FFireplaces developed over time simply because they worked and not because of scientific proof. It is only in recent centuries that we started to look into creating an energy efficient system that could heat, remove smoke and stop the weather entering our homes.
First Records of Fireplaces
There are no records of fireplace design before the Romans.
The first Roman houses in northern Europe had a fire in the middle of the main room. But by the end of the 3rd century the Romans had perfected a central heating system (the hypocaust). They installed a fireplace below the main house whose flue passed through a series of channels underneath the floor before being diverted up chimneys in the walls. One fire could heat the entire house by carrying heat through these channels.
This system is similar to the modern day masonry heater and shares the same virtues of clean burning, convenience, and thermal efficiency. Looking at what remains of Roman buildings in Britain suggest that they also used open fireplaces against walls though little is known of their design or their function.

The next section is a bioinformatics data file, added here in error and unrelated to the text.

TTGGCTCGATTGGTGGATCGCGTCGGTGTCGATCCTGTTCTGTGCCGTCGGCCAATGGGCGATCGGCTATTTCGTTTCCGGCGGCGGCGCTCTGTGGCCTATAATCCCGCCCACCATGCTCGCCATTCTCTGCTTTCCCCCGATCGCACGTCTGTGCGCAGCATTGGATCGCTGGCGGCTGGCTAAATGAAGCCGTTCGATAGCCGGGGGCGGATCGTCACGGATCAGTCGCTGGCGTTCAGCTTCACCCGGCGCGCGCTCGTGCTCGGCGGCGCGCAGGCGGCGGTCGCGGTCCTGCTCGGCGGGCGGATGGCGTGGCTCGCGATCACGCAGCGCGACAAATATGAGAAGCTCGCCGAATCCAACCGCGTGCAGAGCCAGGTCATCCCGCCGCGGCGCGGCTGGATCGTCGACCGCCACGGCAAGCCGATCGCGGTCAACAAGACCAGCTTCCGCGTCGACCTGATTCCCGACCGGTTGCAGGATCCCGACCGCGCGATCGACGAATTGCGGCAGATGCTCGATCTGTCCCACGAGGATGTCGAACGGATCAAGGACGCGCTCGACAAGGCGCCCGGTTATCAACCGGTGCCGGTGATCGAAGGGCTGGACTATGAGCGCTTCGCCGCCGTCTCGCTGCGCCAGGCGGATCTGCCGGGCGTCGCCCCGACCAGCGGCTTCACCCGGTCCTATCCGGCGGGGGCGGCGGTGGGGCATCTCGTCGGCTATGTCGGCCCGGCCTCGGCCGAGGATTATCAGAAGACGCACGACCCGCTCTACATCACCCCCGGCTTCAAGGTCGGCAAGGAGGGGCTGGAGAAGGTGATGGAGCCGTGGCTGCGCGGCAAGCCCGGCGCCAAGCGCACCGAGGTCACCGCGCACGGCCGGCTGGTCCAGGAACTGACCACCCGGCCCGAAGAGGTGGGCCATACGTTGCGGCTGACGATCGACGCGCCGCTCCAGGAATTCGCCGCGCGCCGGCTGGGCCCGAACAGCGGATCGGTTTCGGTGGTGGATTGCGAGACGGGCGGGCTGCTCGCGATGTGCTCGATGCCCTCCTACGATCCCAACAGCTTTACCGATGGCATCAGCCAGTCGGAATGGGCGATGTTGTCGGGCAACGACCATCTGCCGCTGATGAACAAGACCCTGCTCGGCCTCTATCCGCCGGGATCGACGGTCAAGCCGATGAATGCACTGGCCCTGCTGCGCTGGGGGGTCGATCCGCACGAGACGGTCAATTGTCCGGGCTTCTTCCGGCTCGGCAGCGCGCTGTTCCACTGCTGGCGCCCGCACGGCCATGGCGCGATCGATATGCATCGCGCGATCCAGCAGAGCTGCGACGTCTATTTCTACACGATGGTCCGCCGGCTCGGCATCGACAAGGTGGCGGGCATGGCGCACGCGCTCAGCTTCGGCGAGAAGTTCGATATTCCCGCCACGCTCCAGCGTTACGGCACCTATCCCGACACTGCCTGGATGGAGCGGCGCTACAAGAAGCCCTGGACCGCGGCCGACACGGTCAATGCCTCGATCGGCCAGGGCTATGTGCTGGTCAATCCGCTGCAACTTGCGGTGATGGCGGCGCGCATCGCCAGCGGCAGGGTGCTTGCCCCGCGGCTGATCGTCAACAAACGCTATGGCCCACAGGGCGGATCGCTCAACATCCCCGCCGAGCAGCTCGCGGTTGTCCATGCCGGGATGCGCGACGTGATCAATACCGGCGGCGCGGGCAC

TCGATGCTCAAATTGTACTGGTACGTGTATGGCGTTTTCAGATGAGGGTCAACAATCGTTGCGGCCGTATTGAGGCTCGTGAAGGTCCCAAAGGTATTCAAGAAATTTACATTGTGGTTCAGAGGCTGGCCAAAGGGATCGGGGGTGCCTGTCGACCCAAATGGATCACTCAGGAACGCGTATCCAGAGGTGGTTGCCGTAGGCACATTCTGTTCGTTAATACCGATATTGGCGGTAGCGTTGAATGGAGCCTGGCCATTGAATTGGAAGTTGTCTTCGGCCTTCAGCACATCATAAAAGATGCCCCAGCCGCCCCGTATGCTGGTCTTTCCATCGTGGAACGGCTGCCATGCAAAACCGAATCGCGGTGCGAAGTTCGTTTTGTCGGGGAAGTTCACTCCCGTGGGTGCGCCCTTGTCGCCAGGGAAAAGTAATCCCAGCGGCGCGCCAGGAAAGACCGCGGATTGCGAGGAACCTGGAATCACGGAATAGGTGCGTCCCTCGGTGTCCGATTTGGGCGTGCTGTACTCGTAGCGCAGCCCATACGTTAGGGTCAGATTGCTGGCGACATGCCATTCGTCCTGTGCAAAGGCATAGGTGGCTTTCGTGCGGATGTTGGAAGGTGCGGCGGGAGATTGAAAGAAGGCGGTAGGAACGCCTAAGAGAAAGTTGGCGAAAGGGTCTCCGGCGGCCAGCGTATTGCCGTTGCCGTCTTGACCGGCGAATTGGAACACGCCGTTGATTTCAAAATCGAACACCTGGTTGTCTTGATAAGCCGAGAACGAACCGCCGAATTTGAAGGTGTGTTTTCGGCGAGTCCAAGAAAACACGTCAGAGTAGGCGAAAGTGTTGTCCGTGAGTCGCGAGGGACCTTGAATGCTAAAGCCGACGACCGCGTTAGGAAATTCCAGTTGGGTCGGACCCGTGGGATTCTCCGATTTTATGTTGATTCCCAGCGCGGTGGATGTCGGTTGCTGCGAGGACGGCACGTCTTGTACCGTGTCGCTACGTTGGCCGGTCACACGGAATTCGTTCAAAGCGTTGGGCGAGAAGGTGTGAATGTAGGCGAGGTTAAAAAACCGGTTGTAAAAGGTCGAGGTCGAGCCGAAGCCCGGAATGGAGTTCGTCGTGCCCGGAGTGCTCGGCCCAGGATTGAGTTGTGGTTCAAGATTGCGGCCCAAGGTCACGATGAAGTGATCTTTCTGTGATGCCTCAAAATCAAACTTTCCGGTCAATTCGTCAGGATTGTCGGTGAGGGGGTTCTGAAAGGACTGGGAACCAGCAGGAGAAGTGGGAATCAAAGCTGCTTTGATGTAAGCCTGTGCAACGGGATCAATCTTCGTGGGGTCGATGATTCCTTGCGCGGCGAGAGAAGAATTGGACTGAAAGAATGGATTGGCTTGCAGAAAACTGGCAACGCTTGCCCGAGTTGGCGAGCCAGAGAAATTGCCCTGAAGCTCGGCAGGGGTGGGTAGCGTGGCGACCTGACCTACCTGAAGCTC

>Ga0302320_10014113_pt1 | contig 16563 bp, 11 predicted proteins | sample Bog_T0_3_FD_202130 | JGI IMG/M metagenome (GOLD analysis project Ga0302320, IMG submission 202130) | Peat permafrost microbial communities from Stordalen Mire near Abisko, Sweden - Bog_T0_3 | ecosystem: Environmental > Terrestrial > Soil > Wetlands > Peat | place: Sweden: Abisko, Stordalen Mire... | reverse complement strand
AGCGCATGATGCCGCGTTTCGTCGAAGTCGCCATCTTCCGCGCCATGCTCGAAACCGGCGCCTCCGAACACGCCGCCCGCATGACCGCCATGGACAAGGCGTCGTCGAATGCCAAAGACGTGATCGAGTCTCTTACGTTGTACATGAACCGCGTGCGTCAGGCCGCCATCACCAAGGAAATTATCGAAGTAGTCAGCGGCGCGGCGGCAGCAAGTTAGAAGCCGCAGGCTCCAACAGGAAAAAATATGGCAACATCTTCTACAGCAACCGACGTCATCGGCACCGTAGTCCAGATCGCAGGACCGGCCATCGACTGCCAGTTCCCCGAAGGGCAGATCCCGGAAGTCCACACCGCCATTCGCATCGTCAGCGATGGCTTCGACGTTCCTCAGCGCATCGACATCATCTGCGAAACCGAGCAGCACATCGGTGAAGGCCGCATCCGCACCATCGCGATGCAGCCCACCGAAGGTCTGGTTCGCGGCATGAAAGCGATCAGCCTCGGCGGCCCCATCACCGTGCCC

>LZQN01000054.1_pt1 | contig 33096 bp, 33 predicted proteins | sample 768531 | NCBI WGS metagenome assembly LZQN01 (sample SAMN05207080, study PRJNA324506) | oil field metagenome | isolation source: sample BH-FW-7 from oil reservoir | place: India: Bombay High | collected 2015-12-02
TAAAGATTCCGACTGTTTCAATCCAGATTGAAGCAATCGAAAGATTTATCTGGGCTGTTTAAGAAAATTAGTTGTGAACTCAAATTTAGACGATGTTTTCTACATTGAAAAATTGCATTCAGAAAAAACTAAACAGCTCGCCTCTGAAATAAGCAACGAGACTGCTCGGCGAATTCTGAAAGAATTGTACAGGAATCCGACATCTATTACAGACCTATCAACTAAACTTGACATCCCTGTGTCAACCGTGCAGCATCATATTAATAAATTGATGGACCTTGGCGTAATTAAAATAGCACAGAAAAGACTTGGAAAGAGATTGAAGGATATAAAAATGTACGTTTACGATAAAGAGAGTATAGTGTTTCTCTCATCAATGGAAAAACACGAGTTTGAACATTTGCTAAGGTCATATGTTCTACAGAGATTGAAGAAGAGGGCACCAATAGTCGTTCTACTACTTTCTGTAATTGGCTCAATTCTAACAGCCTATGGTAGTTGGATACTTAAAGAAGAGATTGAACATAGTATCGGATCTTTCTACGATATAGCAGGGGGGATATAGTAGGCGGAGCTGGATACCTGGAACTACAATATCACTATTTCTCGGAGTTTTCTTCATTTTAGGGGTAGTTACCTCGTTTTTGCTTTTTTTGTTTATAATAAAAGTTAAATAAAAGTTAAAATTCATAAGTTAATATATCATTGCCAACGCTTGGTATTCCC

Unfortunately once the Romans withdrew from northern Europe their heating technology was lost to us. Within two to three generations the hypocaust had been replaced with bonfires. We know Anglo-Saxon buildings were made of wood, were single story with round walls built on the bare earth with central fires with a smoke hole in the roof above the fire to allow the smoke to escape.
An iron age round house can be experienced at Hadleigh Country Park - see their website for visiting times: . The smell of smoke hits you before you entire the house, and the heat from the fire is amazing, they also like to get the kids involved if you are looking for a day out for the family.
It was not until the 11th and 12th centuries that Britain returned to fireplaces in walls, when the Norman conquerors decided to move from wooden built homes to stone built castles as their main defence and residence.
The Development of the Modern Fireplace